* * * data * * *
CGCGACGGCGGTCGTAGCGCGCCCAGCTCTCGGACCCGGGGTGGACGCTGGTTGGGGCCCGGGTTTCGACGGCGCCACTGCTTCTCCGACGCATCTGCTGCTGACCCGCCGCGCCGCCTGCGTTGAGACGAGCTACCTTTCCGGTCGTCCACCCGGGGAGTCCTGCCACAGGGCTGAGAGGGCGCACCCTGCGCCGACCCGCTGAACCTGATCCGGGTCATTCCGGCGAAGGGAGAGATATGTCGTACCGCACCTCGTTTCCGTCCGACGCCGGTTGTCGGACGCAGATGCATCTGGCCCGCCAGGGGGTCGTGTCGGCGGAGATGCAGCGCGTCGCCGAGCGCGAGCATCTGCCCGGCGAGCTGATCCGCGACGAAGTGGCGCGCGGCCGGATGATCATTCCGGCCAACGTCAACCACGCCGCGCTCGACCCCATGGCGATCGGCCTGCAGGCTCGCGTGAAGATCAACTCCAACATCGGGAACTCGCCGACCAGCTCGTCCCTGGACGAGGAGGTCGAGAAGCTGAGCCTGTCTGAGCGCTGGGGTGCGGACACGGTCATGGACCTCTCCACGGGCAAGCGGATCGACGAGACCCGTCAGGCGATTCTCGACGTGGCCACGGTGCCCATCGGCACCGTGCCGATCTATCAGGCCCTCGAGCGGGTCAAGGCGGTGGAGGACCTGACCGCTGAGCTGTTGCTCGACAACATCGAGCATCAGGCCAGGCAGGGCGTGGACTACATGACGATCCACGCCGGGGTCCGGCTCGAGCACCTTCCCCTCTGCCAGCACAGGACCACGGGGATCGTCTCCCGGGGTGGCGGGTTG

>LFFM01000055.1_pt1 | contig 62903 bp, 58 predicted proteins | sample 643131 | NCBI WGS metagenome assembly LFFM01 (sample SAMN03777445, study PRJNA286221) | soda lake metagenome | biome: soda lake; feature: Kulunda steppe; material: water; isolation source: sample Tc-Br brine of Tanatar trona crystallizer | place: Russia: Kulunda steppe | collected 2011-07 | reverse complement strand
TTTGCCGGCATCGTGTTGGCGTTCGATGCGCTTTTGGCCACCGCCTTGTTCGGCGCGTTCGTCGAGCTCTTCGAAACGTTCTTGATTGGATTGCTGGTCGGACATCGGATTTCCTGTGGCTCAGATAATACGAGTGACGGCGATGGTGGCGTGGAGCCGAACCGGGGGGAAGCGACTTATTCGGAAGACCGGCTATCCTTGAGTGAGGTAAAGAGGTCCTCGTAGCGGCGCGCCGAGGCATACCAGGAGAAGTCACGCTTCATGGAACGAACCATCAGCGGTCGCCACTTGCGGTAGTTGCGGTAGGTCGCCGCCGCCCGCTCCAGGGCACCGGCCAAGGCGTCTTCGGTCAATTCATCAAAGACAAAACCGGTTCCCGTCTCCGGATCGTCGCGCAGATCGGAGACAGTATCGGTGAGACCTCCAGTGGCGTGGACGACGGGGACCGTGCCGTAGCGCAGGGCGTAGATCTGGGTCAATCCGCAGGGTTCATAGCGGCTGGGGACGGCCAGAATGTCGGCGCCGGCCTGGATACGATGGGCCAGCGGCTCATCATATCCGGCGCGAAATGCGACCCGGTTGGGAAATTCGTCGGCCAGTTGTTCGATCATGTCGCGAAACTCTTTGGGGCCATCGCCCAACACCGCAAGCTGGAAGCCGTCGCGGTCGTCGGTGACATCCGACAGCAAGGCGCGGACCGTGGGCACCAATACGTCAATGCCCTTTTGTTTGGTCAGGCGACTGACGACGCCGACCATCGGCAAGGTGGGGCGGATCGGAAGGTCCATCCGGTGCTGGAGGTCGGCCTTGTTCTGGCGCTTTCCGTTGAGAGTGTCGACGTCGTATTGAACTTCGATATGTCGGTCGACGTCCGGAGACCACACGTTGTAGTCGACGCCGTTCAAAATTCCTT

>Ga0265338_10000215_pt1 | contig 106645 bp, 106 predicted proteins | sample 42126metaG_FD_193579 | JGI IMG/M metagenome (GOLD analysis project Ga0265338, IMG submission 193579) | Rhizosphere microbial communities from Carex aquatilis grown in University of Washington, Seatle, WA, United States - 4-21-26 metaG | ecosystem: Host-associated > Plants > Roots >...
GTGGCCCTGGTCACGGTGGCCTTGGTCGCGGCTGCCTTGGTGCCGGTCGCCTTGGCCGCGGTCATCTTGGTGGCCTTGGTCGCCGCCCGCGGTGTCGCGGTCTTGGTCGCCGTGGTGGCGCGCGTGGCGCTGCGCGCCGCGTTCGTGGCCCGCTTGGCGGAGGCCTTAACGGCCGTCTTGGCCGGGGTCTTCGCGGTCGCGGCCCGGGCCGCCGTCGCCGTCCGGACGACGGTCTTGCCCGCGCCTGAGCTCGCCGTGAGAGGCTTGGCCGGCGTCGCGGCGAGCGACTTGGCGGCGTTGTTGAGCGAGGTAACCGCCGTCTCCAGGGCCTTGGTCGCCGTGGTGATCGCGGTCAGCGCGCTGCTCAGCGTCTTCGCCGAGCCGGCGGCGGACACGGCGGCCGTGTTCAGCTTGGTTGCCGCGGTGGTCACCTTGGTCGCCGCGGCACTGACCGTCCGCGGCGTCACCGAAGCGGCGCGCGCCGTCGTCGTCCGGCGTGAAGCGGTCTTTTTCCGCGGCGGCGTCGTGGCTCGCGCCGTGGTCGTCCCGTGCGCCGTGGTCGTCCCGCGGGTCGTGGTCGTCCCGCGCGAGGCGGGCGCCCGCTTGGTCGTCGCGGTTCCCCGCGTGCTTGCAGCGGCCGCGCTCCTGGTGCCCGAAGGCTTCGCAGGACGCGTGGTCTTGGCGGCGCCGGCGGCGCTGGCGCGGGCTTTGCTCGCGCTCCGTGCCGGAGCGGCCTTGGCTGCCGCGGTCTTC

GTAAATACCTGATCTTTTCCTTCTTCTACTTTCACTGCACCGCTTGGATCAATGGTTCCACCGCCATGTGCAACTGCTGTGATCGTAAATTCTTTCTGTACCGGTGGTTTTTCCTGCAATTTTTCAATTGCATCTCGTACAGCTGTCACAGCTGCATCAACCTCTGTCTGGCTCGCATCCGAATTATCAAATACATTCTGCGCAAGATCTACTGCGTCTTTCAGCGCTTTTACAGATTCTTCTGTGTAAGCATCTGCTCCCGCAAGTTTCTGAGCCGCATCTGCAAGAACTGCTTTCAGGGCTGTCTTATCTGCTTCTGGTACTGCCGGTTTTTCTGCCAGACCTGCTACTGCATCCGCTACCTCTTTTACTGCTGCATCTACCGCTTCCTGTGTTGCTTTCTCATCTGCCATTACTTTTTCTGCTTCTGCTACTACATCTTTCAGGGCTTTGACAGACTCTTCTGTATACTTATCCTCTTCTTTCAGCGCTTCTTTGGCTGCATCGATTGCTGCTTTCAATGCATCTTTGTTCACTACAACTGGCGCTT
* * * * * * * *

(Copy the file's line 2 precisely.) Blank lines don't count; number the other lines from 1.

>LFFM01000055.1_pt1 | contig 62903 bp, 58 predicted proteins | sample 643131 | NCBI WGS metagenome assembly LFFM01 (sample SAMN03777445, study PRJNA286221) | soda lake metagenome | biome: soda lake; feature: Kulunda steppe; material: water; isolation source: sample Tc-Br brine of Tanatar trona crystallizer | place: Russia: Kulunda steppe | collected 2011-07 | reverse complement strand